Once you click the Halloween Google Doodle, mysterious music plays and you are offered six doors to open. Clicking on the doors reveals an animal. Each furry friend performs a trick — or a treat.
There's a wolf that plays basketball, an octopus that dresses up as a ghost, and a jaguar that plays the piano — but these are just the animals' "tricks." Choosing the "treat" option behind each door reveals animal facts: for example, did you know that unlike other big cats, jaguars like to swim?
The animated game was created by a team of artists, animators, producers and engineers, and it will run for 24 hours in 40 countries around the world.
While this Google Doodle provides educational facts about animals while celebrating Halloween, past October 31 doodles have been very different. One of the first Google Doodles appeared in 1999, when the two o's in Google were turned into pumpkins. This doodle only appeared in the U.S.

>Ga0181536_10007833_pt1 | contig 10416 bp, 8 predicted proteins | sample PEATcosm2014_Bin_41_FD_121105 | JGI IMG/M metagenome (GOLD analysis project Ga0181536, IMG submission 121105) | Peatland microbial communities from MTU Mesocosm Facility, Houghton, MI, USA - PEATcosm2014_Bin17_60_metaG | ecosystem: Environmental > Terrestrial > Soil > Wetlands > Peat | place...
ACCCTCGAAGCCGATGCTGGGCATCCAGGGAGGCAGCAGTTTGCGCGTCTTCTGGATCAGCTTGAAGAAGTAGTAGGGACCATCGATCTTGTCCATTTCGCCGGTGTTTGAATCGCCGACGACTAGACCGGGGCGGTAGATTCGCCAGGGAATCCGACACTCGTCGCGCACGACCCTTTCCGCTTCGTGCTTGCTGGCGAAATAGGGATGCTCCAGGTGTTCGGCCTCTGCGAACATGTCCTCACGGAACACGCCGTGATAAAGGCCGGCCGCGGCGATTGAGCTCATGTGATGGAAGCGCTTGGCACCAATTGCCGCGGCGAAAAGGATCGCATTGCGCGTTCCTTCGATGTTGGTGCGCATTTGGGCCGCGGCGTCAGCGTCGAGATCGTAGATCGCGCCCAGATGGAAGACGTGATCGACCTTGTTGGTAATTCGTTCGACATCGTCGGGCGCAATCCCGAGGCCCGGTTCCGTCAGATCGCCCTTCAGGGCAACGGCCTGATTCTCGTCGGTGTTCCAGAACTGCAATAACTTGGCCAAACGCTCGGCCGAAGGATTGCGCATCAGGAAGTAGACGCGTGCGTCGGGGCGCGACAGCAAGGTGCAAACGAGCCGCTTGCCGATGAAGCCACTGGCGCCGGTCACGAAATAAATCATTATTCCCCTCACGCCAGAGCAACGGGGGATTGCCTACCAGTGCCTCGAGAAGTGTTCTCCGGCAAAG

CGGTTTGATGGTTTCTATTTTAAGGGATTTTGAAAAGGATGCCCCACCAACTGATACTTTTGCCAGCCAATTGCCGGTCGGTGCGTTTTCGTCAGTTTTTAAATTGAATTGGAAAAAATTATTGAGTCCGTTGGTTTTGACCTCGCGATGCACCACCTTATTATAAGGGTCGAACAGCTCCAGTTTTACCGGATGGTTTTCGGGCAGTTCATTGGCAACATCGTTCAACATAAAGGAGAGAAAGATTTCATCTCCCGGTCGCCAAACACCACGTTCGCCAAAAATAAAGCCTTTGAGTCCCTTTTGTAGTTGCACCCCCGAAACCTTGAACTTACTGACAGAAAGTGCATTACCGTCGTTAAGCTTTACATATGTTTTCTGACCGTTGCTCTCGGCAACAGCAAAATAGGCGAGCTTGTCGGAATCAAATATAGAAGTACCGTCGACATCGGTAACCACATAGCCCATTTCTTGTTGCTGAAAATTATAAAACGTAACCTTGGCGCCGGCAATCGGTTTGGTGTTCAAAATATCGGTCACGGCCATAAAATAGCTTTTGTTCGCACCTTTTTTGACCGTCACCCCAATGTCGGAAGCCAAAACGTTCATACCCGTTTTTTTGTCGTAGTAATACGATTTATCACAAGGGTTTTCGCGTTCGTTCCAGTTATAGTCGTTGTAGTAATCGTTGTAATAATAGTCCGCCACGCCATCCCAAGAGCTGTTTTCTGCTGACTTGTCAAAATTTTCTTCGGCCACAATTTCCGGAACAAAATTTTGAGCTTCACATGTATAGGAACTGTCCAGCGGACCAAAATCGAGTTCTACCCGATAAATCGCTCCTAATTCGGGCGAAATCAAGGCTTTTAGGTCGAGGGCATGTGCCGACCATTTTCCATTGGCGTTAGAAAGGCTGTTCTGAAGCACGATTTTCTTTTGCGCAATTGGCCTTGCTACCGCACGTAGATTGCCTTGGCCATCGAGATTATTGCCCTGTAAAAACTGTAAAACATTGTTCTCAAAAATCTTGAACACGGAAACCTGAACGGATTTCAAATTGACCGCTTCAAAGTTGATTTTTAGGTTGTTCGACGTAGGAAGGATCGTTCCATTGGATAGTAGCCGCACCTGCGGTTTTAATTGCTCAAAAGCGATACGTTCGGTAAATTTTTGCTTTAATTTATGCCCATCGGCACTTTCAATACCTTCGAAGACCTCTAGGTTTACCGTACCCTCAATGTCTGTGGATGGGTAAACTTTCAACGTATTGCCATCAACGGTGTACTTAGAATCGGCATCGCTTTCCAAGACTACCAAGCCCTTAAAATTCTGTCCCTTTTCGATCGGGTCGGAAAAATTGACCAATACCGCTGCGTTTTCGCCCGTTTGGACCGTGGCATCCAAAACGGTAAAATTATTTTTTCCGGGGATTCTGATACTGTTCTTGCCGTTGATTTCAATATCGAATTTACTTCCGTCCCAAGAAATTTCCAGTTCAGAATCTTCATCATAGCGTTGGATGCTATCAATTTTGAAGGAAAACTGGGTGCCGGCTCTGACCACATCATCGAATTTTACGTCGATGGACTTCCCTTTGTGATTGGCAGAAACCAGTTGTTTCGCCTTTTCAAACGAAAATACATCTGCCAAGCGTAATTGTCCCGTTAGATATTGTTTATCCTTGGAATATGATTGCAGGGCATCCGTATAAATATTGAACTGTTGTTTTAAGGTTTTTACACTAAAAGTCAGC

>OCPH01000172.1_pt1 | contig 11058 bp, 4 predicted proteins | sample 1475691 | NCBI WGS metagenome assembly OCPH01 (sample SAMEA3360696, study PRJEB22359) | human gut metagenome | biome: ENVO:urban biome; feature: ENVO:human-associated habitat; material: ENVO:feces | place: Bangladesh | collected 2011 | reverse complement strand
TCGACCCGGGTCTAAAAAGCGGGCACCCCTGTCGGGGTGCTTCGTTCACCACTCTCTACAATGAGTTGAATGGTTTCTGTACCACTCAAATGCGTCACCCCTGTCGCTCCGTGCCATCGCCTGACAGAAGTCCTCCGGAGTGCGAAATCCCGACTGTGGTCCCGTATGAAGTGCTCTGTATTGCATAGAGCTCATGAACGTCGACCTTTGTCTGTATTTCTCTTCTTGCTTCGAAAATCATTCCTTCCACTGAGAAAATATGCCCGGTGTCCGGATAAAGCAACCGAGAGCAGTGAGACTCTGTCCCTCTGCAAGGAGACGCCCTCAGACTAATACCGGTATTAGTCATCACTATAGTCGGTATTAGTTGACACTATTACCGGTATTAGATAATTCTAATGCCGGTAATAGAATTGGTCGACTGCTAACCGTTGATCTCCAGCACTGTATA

On Halloween 2001, the company featured a simple illustration incorporating a ghost, pumpkin and cat into the Google logo — nothing like the elaborate, interactive doodles we see today.
The October 31 doodle is not always Halloween-themed for every country. In 2010, a doodle honoring Japanese artist Katsushika Hokusai on his birthday appeared in Japan. In 2005, Australia got a Google Doodle celebrating the Melbourne Cup. And in 2010, Greece got a doodle that marked the 2,500th anniversary of the marathon.
So, while October 31 is Halloween to most Americans, Google acknowledges the date has different meanings around the world.